Bad news has gripped the Italian city of Palermo after a Nigerian footballer, Akeem Oluwashegun Omolade, died inside his friend’s car on Monday after doctors failed to deal with the strange ill-health that plagued the former striker, Completesports.com reports.
Omolade, 39, was a professional footballer in Italy for several years. He lived for some years in Palermo and worked as a translator in a court before his death.
As at the time of this report, the cause of Omolade’s death was unclear. His corpse has no external injuries, which rules out any suspicion of death through violence.
According to PalermoToday.it, Omolade started to have pains in his leg during his last few days, and he went to the hospital three times, but couldn’t get well. In his last morning he tried going to the hospital again, but wasn’t able to walk. His friend then came to pick him up in his Peugeot car. But Omolade became very ill as soon as he got into the car. His friend called for help, but it was too late, and the ex-footballer died.
Omolade, born in Kaduna, had a long year’s of football career in Italy, playing for different clubs and scoring many goals . Italian first knew his name in a very particular story in the media. He came to Italy when he was a 17 years old boy and was signed by Treviso, a football club of the same city in the North East of Italy, not very far from Venice, whose players are also called Biancocelesti.
Treviso, due to financial difficulties, now play in Eccellenza, the Italian Fifth Division – a Regional League. But the club was in the Serie B [the Second Division] when Omolade arrived, and they were also a very important Italian football side .
Omolade will forever be remembered with what happened when he made his debut for Treviso and his talent stood us against racism.
Exactly on May 27, 2001, in the 67th minute of the match, Ternana vs Treviso, Omolade replaced Nicolella on the pitch. It was the Nigerian’s debut in a professional league. But some Treviso ultras [fans] didn’t like that a black man was playing in their favourite team. So they went outside the stadium to protest about it.
That very bad event didn’t go unnoticed. Seven days later, there was Treviso vs Genoa, in the next Serie B match at “Omobono Tenni”, which is the Treviso home stadium. All the Biancocelesti players came out on the pitch with their faces painted with black colour, in strong solidarity for Omolade. In fact, the whole of Tenni Stadium crowd clapped for that.
The photos of that situation went around Italy and all Europe. And the same Nigerian striker, Omolade, found glory also on the pitch. He replaced Nicolella in the second half, and in the 86th minute, with a very good headed shot, he scored the Treviso’s first goal, making the score sheet 2-1. some minutes later, Carparelli made it 2-2.
After that season with Treviso, Omolade went on to play for many other Italian clubs, namely; Torino, Novara, Biellese, Reggiana, Gela, Barletta, Vibonese, Mazara and Ribera.
Maybe his career never took off, but he became and was an hero and a symbol of anti-racism.
One of his teammates in Treviso was Alessandro Gazzi, 39 years old, who for a long time remained a very good midfielder. He also played in the Serie A for Reggina, Bari, Siena, Torino and Palermo.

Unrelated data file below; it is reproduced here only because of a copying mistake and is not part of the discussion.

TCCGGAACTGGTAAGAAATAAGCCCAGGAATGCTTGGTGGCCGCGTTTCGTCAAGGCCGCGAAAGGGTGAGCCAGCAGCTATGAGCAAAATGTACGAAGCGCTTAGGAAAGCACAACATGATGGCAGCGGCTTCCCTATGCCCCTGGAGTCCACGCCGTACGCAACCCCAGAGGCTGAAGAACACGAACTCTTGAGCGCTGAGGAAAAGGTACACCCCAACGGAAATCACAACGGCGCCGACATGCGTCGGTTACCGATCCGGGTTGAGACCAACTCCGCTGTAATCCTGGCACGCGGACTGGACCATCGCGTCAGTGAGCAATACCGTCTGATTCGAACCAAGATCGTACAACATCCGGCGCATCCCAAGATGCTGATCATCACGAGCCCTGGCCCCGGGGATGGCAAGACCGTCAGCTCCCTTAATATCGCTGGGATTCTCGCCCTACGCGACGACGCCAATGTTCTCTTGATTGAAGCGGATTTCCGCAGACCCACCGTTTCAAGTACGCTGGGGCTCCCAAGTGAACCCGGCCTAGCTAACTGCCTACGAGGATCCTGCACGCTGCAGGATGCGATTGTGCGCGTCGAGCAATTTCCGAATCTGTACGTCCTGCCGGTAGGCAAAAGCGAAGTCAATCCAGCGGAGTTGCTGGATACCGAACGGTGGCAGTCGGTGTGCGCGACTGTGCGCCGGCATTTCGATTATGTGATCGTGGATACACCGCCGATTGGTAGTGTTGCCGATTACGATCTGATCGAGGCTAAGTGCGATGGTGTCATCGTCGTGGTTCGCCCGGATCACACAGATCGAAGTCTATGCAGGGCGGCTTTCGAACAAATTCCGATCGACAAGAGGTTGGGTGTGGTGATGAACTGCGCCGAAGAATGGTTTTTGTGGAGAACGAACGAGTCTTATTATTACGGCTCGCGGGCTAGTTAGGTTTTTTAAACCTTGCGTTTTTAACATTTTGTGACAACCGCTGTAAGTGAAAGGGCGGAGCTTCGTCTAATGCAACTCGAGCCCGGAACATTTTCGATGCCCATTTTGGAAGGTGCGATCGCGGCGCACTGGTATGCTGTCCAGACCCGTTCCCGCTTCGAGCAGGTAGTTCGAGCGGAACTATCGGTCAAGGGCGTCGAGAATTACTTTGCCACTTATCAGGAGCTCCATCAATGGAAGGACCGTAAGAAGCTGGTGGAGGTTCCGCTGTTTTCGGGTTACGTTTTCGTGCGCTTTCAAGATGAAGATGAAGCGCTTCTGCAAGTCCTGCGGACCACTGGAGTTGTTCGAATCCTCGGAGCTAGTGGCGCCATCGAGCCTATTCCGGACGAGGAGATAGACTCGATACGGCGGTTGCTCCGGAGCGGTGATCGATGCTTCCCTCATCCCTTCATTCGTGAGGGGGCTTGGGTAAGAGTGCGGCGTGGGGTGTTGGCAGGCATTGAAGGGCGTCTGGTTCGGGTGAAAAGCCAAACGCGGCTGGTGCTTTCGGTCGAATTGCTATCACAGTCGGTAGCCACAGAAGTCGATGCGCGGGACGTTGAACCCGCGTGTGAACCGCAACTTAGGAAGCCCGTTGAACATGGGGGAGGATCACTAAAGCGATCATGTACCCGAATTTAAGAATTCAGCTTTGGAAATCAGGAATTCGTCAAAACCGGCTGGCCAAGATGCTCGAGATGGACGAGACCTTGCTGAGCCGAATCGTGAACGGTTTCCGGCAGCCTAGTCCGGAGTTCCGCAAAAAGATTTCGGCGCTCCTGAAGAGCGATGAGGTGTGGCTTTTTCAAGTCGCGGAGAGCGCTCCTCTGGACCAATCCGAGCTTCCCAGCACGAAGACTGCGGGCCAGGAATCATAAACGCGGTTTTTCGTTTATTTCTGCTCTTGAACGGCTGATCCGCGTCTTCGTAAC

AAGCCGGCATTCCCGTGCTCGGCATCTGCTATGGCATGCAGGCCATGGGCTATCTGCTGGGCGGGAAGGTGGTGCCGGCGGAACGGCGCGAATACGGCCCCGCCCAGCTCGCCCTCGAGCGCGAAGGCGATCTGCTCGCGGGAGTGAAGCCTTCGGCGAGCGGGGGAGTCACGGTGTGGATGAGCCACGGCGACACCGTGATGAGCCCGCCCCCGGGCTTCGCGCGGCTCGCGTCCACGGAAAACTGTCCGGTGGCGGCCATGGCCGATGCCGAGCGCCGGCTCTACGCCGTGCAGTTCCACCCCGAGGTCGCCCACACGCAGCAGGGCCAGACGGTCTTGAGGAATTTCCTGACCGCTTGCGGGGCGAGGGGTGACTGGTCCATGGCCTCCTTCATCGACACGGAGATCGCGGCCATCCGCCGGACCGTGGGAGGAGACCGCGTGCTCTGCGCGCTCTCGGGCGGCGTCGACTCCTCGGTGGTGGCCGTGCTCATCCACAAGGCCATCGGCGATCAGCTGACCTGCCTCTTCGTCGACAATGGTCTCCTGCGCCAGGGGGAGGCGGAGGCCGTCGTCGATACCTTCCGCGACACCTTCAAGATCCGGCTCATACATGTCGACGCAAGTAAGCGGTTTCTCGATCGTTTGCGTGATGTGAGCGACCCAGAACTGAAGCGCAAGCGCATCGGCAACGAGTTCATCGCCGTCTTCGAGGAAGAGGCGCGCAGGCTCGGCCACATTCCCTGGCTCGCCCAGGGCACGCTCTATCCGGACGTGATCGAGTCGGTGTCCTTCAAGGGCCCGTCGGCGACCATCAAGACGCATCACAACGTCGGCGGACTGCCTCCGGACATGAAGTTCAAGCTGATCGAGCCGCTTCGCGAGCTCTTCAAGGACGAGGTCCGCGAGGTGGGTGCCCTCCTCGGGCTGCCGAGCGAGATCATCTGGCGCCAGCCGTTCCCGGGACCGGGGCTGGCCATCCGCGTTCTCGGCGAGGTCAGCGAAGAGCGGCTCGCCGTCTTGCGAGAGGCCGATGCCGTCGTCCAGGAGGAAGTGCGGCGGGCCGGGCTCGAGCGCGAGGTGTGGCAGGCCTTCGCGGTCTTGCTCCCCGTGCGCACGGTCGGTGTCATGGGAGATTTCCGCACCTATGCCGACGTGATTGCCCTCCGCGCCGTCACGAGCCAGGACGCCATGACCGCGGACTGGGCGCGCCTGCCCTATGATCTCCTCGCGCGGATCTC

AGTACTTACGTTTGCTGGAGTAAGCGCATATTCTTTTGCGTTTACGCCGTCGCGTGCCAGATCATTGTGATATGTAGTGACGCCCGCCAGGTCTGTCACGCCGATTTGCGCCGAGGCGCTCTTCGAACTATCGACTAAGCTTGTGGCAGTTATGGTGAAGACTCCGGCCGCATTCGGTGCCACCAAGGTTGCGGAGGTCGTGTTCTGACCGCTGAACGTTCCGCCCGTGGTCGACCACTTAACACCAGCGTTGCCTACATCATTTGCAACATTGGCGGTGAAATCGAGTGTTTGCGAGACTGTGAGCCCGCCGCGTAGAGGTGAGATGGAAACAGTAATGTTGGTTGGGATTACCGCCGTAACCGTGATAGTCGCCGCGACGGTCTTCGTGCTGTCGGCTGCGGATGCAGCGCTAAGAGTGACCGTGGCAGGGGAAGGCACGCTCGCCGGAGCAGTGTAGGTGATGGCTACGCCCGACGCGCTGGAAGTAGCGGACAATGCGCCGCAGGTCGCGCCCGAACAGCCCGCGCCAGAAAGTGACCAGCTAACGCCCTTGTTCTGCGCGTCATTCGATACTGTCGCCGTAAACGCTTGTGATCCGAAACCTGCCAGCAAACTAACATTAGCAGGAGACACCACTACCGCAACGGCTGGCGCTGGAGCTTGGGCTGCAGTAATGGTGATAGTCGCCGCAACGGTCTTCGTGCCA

In an exclusive interview with Completesports.com, Gazzi, remembers Omolade and that particular afternoon at the Tenni Stadium when Treviso players stood up for their teammate against racism.
“Omolade trained especially with the Youth Team, with him there were other important young players like Sarr and Reginaldo. At the end of the League he graduated into the first team,” Gazzi recalled
“I remember him as a solar guy, polite and well integrated with everyone. I am really very sorry for his death. About that afternoon, I was young and it was also my debut in the League. I was eighteen and so I didn’t realize the greatness and importance of our gesture [black-painted faces].
“The atmosphere wasn’t easy because the team was almost being relegated. But when we entered the field with the colored faces, everything went in the background. It is no coincidence that our gesture is still so relevant, even if twenty-one years have passed. I was very happy for Omolade, also because in that match, he scored his first goal”.
Another player of that team was the goalkeeper, Marco Fortin. He spares his thoughts on his onetime very loved teammate.
“I’m saying this just because of this terrible news. I really remember Omolade as a bright guy, clear and with very good principles. He was a young boy who, like many other people of his age, was trying to emerge and show his qualities”, Fortin told Completespsorts.com in an exclusive interview.
“That afternoon at Tenni, we made a gesture that was instinctive. I personally have always been very careful to these issues, and that time, which unfortunately wasn’t even the last, I was very sorry that our supporters made a thing like that.
“I have always wondered if these ugly and shameful gestures are done for ignorance or because you are in a group and therefore you feel carried away by the herd. I am convinced it is more the second hypothesis, and that if I speak individually to each of those people, almost all of them would condemn it”.
By Raffaele Campo